A post by Speckles over at FMH contained this paragraph that got me to reminiscing a bit:
Since there were all females in my family, we did not have access to the priesthood in our home. We did eventually get an amazing home teacher who we could call on when needed, but this came later than it should have (when the bishop of our ward finally realized that we needed some extra support), and we often felt guilty for inconveniencing him and his family. We were not allowed to have the missionaries in our home, since there were no other males present. It always seemed strange to me that a family like ours, who already did not have any priesthood access, and could have benefited greatly from having a priesthood presence from time to time, was denied this experience simply because my mother bore no sons.
Even though technically I’m an Elder, I’m in the HP HTing system, so of my three assignments two are single women. Since my assigned companion is not really on board with the HTing thing, I feel as though my hands are tied. I minister to these women as I can at the church building (I recently gave one a blessing there at her request), but I’ve never been to either of their homes.
But there was a time when I essentially home taught a single woman repeatedly in her home mostly on my own. My actions were I suppose against church policy, but I didn’t care at the time and I don’t regret them today.
This young family had moved into our ward, a husband, wife and three children. The husband was mostly inactive, but he really liked my SS class and requested that I be assigned as his HTer, which I was. We became friends, and we even took a German class together at our local community college. My main interaction with the family was through the husband and father. At that time my son was my companion, but he worked after school and was rarely available, so I would often just go over by myself to do the visit. They only lived a couple of blocks away.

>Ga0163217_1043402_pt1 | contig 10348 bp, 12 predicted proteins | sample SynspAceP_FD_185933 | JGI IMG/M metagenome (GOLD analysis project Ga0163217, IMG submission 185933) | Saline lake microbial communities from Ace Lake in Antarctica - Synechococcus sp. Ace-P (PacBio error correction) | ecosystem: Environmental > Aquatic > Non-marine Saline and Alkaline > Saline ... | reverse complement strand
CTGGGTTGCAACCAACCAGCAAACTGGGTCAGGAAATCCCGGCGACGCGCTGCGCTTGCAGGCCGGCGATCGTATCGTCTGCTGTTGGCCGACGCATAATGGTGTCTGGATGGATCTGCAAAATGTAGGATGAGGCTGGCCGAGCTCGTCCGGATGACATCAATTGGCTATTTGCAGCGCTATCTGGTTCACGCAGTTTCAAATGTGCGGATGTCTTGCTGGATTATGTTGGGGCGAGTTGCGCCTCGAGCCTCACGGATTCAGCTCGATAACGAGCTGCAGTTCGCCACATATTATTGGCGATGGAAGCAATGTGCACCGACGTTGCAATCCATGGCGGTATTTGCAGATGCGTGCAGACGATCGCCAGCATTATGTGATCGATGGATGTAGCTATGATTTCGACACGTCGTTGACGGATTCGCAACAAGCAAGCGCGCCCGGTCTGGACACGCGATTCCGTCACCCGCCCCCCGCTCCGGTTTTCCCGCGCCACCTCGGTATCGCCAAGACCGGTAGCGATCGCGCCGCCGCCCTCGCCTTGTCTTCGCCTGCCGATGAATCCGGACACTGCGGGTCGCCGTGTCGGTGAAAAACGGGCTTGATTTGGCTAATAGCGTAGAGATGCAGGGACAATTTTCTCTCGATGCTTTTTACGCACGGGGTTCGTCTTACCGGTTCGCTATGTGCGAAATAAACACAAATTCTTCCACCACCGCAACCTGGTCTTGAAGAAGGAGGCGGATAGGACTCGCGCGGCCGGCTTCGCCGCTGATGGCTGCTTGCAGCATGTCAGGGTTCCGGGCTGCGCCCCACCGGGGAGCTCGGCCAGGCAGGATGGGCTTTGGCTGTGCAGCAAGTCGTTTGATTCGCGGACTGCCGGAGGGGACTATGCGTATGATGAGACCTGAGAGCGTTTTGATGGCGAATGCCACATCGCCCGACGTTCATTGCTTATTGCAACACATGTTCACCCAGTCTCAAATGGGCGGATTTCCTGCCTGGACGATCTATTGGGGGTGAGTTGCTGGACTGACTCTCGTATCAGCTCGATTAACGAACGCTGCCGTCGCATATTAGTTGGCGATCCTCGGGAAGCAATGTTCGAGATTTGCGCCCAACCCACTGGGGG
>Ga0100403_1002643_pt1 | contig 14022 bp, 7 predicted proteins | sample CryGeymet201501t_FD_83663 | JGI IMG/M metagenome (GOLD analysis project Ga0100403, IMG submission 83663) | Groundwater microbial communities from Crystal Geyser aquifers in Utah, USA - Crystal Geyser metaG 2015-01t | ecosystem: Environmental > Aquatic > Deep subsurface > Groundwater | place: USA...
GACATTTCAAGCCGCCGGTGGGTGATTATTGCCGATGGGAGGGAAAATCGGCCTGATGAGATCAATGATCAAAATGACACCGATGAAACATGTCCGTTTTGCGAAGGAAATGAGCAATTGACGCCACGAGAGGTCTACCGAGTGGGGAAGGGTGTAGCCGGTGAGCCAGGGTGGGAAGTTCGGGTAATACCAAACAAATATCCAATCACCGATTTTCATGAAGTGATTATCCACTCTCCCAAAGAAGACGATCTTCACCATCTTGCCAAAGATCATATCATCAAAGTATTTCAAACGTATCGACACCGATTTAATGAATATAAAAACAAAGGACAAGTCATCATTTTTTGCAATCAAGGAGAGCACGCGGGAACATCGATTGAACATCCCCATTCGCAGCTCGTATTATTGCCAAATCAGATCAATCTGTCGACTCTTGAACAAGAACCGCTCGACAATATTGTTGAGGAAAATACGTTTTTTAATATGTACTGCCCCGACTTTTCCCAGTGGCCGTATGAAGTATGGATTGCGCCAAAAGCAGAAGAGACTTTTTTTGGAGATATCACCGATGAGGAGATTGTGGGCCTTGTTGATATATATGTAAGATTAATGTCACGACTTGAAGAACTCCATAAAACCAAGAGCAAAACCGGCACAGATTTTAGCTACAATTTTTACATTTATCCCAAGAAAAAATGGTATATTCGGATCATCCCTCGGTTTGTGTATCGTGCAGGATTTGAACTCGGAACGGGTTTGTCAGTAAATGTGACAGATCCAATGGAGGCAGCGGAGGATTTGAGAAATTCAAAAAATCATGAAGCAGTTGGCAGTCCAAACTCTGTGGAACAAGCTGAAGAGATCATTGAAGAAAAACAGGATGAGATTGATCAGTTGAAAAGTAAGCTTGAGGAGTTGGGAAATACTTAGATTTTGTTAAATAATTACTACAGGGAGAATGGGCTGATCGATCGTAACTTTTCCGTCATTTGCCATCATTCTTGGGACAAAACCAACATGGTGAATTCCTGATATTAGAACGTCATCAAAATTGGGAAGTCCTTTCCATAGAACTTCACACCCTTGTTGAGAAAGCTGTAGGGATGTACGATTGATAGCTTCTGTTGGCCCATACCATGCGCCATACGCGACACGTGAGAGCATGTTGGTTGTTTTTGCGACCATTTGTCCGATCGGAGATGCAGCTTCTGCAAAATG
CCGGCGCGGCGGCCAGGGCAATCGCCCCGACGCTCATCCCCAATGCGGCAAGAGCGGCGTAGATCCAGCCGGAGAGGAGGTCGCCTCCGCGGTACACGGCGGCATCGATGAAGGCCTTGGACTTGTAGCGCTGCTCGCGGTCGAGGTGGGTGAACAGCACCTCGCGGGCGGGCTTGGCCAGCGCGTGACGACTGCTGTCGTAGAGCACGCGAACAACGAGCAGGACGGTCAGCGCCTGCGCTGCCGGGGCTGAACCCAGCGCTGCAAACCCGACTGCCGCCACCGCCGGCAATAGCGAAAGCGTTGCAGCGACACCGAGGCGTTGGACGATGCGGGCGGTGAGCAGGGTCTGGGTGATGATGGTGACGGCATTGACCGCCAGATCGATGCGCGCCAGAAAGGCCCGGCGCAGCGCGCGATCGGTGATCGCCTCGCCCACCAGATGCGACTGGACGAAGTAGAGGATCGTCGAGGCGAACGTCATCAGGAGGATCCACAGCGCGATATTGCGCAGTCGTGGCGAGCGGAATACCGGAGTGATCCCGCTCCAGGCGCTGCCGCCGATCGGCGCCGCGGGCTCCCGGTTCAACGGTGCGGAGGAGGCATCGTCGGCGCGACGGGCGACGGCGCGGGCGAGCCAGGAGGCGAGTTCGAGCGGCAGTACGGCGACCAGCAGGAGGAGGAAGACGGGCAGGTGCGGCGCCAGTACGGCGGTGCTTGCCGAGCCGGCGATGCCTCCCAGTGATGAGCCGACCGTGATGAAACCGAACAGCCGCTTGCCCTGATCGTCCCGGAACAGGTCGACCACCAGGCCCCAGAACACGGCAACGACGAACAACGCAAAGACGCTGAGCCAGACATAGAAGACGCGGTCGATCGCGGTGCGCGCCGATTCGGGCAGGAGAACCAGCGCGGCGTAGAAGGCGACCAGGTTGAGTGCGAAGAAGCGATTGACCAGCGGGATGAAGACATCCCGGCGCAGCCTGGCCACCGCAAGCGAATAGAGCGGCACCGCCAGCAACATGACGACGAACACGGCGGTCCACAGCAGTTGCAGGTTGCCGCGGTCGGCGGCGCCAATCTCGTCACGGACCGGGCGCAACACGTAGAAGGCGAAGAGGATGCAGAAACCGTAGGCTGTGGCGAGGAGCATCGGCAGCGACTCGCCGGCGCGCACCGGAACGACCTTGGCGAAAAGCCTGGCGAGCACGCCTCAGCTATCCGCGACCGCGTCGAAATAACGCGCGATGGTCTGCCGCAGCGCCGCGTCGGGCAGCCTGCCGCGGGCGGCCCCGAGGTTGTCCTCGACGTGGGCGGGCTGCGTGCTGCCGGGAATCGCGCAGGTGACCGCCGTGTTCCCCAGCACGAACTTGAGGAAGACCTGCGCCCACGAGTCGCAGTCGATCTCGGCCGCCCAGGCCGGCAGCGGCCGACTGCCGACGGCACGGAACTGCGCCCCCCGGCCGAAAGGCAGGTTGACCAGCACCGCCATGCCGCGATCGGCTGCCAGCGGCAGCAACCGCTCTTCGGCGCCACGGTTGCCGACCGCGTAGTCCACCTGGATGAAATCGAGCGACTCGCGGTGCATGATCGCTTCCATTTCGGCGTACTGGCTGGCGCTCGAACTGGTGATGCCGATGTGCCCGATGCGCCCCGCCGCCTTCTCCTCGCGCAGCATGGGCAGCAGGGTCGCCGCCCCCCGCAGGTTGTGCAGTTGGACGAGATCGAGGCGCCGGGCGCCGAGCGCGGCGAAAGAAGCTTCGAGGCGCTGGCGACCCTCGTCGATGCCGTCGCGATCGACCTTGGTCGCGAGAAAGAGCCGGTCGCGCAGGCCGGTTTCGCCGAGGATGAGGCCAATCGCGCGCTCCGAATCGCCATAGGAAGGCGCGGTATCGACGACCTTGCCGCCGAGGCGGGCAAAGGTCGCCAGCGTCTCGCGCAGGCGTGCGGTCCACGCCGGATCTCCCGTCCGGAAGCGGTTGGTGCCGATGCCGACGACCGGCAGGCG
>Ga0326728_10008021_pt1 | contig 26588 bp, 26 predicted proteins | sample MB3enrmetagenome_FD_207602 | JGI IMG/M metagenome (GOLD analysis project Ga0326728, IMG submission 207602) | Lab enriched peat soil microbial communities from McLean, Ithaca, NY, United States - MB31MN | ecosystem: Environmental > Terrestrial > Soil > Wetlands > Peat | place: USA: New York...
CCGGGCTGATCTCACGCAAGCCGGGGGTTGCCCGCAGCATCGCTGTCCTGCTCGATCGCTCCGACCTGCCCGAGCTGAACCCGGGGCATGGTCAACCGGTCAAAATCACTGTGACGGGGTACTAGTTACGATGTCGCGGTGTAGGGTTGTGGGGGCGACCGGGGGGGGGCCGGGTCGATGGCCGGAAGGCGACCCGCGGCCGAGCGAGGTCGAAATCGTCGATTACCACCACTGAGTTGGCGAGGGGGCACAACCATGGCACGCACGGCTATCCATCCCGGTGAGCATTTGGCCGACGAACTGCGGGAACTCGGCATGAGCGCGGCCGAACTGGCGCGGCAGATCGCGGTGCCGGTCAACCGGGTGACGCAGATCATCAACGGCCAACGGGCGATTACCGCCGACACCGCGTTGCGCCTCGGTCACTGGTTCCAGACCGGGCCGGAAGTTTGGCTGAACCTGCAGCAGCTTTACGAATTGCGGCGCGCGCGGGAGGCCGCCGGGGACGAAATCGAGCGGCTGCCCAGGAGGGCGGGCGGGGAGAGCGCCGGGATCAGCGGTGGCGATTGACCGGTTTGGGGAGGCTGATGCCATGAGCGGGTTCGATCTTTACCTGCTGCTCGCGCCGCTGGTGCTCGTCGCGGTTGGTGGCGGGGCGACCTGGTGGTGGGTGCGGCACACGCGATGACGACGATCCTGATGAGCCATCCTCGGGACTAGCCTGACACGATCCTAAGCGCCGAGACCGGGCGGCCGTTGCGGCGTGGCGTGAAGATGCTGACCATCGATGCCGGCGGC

Then one day he unexpectedly died of a heart attack. He was only like 30 years old. All of a sudden I found myself with some serious responsibility for a brand new widow and her three children.
This was very difficult at first. This woman was from another country and not a U.S. citizen. She was scared, in almost a feral way. I still remember her at the hospital embracing her husband’s dead body, repeatedly wailing “What will become of us?” It was one of the hardest things I’ve ever had to witness. Things were also complicated because my relationship with the family had really been mostly with him; I didn’t have much of a relationship with the wife at that time.
But she needed help, so I was there a lot over the ensuing months. As was her VTer and, more occasionally, the bishop. (One time the bishop came over–by himself as well–and I was there, assembling a set of bunk beds for the kids. If he thought there was anything wrong with my being there without a companion, he never said anything to me about it.
Trust me, there were no Ensign lessons involved in these visits. We were trying to ensure the survival of this little family, and in my judgment this was no time to stand upon Church policy. (This woman was [and is] extraordinarily beautiful, but we were never truly alone, as her children were always with us.) Among many, many other tasks, I probated the husband’s estate pro bono, saving her thousands of dollars that she just didn’t have.
Eventually she regained her bearings. His parents came out and helped this little family move to Provo (my son and I drove them out in their Expedition). That was a long time ago. She is now happily remarried, with a couple of more children with her new husband (a great guy). I still visit the family whenever I get to Provo.
I know in theory I could have tried to get other guys to go with me. But the needs were too great and too insistent for me to have to dig up people who were willing, which isn’t as easy as it sounds. So while this will never be held up as a model of proper priesthood behavior in Church, I’m comfortable with it, and if put in the same situation I’d do it all over again. To be honest, that was the only time in my Church life that being a home teacher really felt meaningful to me, when my actions and commitment to that little family were necessary to their survival.